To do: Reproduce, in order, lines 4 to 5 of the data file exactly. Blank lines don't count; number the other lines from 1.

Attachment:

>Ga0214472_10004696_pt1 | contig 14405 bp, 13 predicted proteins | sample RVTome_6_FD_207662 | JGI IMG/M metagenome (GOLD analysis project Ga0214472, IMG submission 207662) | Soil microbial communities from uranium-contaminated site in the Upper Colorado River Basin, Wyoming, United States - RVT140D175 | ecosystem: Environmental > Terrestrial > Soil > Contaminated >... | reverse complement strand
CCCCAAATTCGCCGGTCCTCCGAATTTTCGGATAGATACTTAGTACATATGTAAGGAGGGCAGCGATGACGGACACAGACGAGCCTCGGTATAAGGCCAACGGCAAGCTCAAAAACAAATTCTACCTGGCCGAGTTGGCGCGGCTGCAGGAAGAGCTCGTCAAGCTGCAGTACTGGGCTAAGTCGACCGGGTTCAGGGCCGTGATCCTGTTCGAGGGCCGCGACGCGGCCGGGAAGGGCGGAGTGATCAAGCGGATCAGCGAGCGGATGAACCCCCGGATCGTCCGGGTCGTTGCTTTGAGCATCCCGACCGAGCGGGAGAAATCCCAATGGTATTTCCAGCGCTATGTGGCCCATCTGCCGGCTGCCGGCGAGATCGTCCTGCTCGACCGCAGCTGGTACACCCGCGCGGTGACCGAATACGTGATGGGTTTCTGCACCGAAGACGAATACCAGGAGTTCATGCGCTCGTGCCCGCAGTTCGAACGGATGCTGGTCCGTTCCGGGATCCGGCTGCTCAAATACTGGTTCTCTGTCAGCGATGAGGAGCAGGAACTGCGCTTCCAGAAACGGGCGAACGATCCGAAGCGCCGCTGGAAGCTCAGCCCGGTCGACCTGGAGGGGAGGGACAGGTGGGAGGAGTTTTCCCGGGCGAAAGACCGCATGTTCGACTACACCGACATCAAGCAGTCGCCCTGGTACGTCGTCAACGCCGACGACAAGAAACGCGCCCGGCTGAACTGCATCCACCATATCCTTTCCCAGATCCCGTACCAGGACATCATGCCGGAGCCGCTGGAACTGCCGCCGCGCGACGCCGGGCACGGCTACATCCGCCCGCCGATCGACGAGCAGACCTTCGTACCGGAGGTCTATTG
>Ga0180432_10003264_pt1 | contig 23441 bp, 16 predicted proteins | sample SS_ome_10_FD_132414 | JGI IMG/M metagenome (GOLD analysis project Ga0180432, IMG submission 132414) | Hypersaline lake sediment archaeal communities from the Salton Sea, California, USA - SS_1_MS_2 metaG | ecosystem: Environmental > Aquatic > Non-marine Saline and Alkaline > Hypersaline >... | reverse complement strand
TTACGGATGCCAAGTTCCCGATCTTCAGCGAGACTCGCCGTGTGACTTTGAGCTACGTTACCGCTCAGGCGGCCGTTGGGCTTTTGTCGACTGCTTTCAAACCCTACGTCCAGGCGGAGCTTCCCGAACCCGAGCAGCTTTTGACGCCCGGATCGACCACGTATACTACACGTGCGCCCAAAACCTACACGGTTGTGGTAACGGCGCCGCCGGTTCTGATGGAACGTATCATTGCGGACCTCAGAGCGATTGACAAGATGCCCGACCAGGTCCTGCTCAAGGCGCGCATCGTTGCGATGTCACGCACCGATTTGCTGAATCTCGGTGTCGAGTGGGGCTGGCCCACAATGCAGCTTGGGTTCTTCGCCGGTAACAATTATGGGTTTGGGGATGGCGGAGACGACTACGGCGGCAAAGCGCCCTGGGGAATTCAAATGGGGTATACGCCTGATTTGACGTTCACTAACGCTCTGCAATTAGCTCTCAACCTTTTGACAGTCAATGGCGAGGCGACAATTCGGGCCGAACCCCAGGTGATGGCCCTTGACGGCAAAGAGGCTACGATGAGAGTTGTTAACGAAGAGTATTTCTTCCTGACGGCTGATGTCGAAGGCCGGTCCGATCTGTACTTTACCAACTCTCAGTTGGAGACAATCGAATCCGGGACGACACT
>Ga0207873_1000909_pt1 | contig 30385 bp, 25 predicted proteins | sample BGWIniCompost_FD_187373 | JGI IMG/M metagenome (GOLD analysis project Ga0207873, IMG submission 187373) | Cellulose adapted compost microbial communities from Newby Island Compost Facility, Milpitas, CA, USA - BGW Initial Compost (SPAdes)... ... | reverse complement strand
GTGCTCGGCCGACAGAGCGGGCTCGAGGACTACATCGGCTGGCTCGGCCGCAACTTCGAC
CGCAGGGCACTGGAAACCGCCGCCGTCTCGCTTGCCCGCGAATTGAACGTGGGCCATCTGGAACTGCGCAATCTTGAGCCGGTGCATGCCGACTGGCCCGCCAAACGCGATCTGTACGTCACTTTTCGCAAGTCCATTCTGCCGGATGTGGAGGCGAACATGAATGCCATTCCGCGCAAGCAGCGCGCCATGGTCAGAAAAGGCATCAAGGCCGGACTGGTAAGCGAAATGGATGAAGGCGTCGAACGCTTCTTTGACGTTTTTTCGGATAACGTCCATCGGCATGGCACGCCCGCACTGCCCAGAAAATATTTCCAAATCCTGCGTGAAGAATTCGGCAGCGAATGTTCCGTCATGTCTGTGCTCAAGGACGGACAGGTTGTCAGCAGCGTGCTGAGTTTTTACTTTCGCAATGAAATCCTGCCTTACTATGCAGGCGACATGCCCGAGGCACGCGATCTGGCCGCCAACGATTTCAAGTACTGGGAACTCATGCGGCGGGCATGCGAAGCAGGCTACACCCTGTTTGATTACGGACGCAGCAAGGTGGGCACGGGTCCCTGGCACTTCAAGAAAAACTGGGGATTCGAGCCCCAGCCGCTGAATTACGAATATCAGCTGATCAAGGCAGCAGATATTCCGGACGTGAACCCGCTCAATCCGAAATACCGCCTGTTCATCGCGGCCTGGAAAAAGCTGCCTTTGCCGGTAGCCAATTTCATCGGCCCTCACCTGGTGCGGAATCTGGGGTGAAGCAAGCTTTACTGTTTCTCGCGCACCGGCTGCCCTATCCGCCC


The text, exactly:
TTACGGATGCCAAGTTCCCGATCTTCAGCGAGACTCGCCGTGTGACTTTGAGCTACGTTACCGCTCAGGCGGCCGTTGGGCTTTTGTCGACTGCTTTCAAACCCTACGTCCAGGCGGAGCTTCCCGAACCCGAGCAGCTTTTGACGCCCGGATCGACCACGTATACTACACGTGCGCCCAAAACCTACACGGTTGTGGTAACGGCGCCGCCGGTTCTGATGGAACGTATCATTGCGGACCTCAGAGCGATTGACAAGATGCCCGACCAGGTCCTGCTCAAGGCGCGCATCGTTGCGATGTCACGCACCGATTTGCTGAATCTCGGTGTCGAGTGGGGCTGGCCCACAATGCAGCTTGGGTTCTTCGCCGGTAACAATTATGGGTTTGGGGATGGCGGAGACGACTACGGCGGCAAAGCGCCCTGGGGAATTCAAATGGGGTATACGCCTGATTTGACGTTCACTAACGCTCTGCAATTAGCTCTCAACCTTTTGACAGTCAATGGCGAGGCGACAATTCGGGCCGAACCCCAGGTGATGGCCCTTGACGGCAAAGAGGCTACGATGAGAGTTGTTAACGAAGAGTATTTCTTCCTGACGGCTGATGTCGAAGGCCGGTCCGATCTGTACTTTACCAACTCTCAGTTGGAGACAATCGAATCCGGGACGACACT
>Ga0207873_1000909_pt1 | contig 30385 bp, 25 predicted proteins | sample BGWIniCompost_FD_187373 | JGI IMG/M metagenome (GOLD analysis project Ga0207873, IMG submission 187373) | Cellulose adapted compost microbial communities from Newby Island Compost Facility, Milpitas, CA, USA - BGW Initial Compost (SPAdes)... ... | reverse complement strand